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Safety of malathion dusting powder for louse control Because some strains of body lice are resistant to DDT and gamma-BHC, there is need for other effective, safe chemicals to control them. Malathion is known to be effective at a concentration of 1%. To test its safety, the bodies and clothing of 39 men were dusted 5 times a week for 8-16 weeks with talcum powder containing 0, 1%, 5%, and 10% malathion. Complaints about odour and skin irritation were roughly proportional to dosage. No change (...) in blood cholinesterase activity was found, except perhaps with 10% powder. Urinary excretion of malathion-derived material was proportional to dosage. No other changes attributable to malathion were observed and the compound is considered safe for control of head and body lice.
Anemia in Range Cattle Heavily Infested with the Short-Nosed Sucking Louse, Haematopinus Eurysternus (NITZ.) (Anoplura: Haematopinidae) 17649226 2007 07 27 2018 11 13 0316-5957 24 5 1960 May Canadian journal of comparative medicine and veterinary science Can J Comp Med Vet Sci Anemia in Range Cattle Heavily Infested with the Short-Nosed Sucking Louse, Haematopinus Eurysternus (NITZ.) (Anoplura: Haematopinidae). 158-61 Shemanchuk J A JA Haufe W O WO Thompson C O CO eng Journal Article Canada Can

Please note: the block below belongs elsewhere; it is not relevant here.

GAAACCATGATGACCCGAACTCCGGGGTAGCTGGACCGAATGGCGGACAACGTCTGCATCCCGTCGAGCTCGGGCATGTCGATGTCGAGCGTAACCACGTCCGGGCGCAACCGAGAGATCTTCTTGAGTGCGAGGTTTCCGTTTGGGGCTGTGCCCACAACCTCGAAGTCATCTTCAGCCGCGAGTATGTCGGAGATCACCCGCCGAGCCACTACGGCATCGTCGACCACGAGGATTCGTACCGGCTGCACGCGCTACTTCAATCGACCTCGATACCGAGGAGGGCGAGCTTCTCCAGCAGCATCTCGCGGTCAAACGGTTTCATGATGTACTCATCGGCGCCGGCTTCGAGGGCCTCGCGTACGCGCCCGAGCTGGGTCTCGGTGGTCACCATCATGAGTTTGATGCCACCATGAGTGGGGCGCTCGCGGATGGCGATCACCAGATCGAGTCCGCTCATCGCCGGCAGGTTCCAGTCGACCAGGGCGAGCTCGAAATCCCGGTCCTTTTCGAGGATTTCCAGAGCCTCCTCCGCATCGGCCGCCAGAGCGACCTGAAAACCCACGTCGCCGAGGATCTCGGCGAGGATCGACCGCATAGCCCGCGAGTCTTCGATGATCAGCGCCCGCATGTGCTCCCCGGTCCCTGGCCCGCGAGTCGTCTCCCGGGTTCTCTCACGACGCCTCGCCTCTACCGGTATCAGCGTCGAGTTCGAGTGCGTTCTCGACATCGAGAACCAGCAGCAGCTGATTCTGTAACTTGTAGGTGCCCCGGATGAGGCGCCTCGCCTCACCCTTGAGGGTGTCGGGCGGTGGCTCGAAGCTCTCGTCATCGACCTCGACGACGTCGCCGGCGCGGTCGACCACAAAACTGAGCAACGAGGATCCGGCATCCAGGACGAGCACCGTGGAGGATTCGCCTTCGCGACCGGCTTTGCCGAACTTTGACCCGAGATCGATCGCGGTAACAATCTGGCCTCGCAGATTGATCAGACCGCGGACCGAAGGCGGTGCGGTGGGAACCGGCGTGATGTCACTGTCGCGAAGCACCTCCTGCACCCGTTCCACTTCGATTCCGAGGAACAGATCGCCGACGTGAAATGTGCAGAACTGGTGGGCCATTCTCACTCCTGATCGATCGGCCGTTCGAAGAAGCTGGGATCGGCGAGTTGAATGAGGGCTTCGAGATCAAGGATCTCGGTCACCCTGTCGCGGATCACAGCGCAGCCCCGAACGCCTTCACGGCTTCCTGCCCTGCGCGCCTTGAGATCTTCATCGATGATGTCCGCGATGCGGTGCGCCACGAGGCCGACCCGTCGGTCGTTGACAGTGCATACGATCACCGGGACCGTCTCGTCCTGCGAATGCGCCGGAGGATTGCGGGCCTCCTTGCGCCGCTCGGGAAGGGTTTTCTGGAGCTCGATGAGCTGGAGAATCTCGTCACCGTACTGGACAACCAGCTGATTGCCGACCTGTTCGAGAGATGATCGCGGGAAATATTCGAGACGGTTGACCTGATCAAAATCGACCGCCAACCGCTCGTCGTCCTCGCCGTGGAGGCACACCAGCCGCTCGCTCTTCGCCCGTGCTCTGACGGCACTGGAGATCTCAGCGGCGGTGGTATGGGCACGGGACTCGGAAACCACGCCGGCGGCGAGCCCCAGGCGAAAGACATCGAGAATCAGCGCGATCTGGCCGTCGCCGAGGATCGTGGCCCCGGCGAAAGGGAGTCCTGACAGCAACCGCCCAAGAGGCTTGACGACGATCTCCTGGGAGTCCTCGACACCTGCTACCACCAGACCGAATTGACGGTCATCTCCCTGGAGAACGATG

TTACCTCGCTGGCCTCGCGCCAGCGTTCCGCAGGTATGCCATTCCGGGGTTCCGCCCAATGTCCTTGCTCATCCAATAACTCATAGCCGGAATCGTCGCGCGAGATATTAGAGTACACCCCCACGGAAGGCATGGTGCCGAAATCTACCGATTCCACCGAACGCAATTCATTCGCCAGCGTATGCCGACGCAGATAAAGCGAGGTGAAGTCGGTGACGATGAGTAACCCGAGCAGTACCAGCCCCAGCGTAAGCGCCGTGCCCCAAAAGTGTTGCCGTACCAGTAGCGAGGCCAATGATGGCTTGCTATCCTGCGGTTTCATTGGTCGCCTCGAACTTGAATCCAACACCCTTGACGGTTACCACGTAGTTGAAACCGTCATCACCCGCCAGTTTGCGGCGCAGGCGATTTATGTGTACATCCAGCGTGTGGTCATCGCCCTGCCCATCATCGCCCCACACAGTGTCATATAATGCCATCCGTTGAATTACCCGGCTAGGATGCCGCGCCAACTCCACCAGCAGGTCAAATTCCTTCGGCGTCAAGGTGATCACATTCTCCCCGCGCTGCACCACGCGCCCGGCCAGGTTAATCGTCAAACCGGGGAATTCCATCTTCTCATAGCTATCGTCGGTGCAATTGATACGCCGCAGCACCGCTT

Louse-borne Relapsing Fever in Persia 18905239 2008 10 16 2018 12 01 0007-1447 1 4545 1948 Feb 14 British medical journal Br Med J Louse-borne relapsing fever in Persia. 291-3 BODMAN R I RI STEWART I S IS eng Journal Article England Br Med J 0372673 0007-1447 OM Animals Biometry Persia Phthiraptera Relapsing Fever epidemiology statistics & numerical data 4814:632u RELAPSING FEVER/epidemiology and statistics 1948 2 14 0 0 2008 10 24 9 0 1948 2 14 0 0 ppublish 18905239 PMC2093033
Confirmation of the efficacy of a novel fipronil spot-on for the treatment and control of fleas, ticks and chewing lice on dogs. A novel spot-on formulation containing fipronil (Eliminall(®)/Exproline vet™) Spot-on Solution for Dogs, Pfizer Animal Health, registered and manufactured by Krka, d.d, Novo mesto) was evaluated in three laboratory studies to confirm efficacy against fleas, ticks and chewing lice on dogs for at least one month. Control of two laboratory strains of cat flea (...) (Ctenocephalides felis), two tick species (Rhipicephalus sanguineus and Dermacentor reticulatus) and the chewing louse (Trichodectes canis) was evaluated. In all studies, dogs were randomly allocated to treatment groups and compared with untreated dogs. The studies also included a commercial, comparator product containing fipronil (Frontline(®) spot-on, Merial Limited). All treatments were applied to the skin at one spot between the scapulae on Day 0. In the studies, dogs were infested with fleas and/or ticks